Objective: To determine the effect of rimonabant on energy expenditure (O2 consumption) in rats at different metabolic states and in cannabinoid CB1 receptor-deficient (CB1R-/-) mice.
Design: Animals were exposed to light-dark cycles and fed only during dark cycles. Rimonabant or vehicle was administered together with food (absorptive), following overnight feeding (postabsorptive) or following a whole day of no food (fasting). Indirect calorimetric measurements, physical activity and food intake were measured continuously.
Results: Compared with vehicle-treated rats, rats administered 3 and 10 mg kg(-1) rimonabant showed an 18 and 49% increase in O2 consumption, respectively after 3 h. A second dose of rimonabant administered 9-14.5 h after the first one failed to affect O2 consumption, suggesting the development of tolerance. Similarly, stereotypic behaviors and ambulatory activity increased following the first dose but these effects were not observed after the second dose. Respiratory quotients revealed no effect of rimonabant on rates of carbohydrate and fat oxidation. Analysis of the correlation between O2 consumption and physical activity indicated that factors other than increased physical activity may contribute to the increase in O2 consumption. Similar studies in mice demonstrated that wild type but not CB1R-/- mice showed a change in O2 consumption and physical activity following rimonabant administration, suggesting that these effects are mediated by the cannabinoid CB1 receptor.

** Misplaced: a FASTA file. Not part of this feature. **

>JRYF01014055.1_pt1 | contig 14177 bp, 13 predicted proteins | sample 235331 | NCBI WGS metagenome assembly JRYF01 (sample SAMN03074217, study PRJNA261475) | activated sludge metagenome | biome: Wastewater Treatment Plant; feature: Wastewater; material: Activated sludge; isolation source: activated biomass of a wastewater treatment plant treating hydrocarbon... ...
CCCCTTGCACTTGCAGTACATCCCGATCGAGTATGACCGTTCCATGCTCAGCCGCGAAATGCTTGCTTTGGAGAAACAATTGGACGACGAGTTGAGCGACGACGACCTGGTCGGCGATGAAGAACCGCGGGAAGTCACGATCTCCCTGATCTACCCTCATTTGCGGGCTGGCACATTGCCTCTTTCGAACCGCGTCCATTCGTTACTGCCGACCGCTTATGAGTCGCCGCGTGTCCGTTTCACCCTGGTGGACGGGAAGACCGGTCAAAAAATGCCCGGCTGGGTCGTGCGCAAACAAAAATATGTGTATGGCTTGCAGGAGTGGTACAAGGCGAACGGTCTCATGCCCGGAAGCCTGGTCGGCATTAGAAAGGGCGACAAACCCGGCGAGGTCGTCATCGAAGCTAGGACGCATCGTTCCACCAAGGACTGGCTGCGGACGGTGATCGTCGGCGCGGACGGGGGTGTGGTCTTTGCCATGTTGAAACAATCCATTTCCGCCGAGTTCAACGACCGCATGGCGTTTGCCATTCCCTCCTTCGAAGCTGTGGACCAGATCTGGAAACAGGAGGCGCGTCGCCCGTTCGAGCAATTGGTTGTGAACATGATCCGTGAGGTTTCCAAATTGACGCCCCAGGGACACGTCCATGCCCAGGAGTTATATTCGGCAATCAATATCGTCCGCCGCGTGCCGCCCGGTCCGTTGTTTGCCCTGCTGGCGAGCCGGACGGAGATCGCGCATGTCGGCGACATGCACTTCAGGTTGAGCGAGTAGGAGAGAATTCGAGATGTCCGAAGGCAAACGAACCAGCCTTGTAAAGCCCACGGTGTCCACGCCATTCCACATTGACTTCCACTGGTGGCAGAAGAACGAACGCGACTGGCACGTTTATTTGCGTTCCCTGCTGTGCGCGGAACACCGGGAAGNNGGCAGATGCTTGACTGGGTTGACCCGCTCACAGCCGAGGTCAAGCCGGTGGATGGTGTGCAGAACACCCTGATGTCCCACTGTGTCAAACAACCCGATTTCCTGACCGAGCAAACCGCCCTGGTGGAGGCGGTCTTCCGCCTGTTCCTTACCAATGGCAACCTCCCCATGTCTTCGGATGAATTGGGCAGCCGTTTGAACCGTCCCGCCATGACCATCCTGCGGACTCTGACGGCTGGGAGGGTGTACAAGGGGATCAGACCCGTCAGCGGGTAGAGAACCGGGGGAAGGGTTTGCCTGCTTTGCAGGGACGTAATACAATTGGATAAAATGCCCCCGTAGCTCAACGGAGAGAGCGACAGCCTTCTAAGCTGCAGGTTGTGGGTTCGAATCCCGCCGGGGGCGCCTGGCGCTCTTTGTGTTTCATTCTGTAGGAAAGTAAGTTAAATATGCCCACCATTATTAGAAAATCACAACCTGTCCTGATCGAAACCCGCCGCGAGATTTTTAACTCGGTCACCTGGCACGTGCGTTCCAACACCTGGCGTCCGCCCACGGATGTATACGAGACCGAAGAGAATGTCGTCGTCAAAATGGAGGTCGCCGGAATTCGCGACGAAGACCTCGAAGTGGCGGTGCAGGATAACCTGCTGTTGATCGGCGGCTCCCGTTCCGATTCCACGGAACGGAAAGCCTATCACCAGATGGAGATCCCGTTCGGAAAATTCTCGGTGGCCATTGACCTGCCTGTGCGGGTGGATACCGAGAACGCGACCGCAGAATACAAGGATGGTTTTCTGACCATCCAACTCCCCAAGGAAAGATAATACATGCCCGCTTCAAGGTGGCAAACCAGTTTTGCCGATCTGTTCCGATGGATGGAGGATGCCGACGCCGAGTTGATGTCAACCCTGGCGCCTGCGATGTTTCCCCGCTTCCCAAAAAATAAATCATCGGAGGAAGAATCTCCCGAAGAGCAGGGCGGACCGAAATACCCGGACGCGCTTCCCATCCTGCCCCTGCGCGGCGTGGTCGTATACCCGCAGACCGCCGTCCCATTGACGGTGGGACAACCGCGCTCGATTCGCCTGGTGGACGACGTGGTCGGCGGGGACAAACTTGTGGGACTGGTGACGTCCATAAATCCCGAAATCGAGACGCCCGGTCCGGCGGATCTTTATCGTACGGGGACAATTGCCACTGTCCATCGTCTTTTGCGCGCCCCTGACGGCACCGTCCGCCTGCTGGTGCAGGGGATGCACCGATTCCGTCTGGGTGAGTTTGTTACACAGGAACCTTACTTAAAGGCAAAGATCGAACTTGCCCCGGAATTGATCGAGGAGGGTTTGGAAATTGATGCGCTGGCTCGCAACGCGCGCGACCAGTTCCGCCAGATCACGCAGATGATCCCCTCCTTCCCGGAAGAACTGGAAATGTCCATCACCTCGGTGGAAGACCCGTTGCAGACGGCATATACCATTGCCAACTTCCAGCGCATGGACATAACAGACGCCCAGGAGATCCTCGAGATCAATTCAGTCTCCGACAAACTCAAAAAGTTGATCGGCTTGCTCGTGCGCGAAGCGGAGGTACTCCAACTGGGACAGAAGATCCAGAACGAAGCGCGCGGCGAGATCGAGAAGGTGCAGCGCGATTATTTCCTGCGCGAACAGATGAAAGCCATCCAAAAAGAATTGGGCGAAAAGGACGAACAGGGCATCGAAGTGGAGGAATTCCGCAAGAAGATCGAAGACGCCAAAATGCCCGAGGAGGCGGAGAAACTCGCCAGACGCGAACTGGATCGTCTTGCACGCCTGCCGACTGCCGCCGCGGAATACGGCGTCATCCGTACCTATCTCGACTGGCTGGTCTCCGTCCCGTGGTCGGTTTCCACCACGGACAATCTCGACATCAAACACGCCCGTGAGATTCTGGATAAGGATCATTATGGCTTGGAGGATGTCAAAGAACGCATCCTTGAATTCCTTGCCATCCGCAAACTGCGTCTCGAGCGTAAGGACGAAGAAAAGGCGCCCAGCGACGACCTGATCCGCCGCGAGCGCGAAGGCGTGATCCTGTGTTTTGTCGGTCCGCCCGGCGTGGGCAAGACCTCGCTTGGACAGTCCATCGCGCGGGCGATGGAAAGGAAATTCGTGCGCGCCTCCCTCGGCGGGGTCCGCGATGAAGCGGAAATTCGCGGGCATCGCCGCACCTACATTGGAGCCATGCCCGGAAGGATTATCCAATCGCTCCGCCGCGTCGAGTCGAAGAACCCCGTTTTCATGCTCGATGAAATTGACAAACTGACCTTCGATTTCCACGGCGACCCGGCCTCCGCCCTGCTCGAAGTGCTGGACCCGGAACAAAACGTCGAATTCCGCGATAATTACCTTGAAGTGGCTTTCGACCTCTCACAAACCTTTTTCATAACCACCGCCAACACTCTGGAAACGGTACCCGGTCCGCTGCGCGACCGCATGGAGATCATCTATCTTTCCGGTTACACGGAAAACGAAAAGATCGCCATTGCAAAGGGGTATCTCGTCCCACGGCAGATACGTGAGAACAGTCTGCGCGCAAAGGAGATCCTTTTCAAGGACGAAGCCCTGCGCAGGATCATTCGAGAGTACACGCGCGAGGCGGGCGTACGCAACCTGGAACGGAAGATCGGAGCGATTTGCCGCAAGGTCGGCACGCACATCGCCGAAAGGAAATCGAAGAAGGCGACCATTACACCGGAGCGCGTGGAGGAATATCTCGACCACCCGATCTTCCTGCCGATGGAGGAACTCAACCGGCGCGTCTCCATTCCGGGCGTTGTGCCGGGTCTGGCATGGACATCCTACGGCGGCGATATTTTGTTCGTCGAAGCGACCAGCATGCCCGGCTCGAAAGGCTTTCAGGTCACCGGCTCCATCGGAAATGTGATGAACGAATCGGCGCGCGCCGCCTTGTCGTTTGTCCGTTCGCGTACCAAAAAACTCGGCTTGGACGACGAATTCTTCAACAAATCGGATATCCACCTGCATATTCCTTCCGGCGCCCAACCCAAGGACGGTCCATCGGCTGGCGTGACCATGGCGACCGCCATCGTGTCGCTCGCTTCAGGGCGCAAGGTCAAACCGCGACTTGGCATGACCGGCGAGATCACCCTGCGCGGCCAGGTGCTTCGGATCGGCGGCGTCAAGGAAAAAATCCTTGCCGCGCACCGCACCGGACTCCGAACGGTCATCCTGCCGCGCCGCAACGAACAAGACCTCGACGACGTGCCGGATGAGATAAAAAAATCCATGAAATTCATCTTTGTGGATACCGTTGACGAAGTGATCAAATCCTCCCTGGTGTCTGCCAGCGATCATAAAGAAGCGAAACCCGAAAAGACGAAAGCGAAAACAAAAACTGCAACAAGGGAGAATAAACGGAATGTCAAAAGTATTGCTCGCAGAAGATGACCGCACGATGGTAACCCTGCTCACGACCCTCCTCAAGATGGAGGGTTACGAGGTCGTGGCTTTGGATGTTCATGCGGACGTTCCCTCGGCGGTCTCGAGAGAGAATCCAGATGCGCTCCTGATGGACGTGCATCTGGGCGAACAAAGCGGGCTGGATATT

Conclusion: Previous studies suggested that reduced food intake alone may not explain the weight reduction observed with rimonabant. Our studies suggest that rimonabant stimulates significant acute energy expenditure in non-obese rodents, which could not be completely accounted for by an increase in physical activity. However, with the observation that there is rapid development of tolerance, these results suggest that there may be additional mechanism(s) that lead to weight loss in these rodents.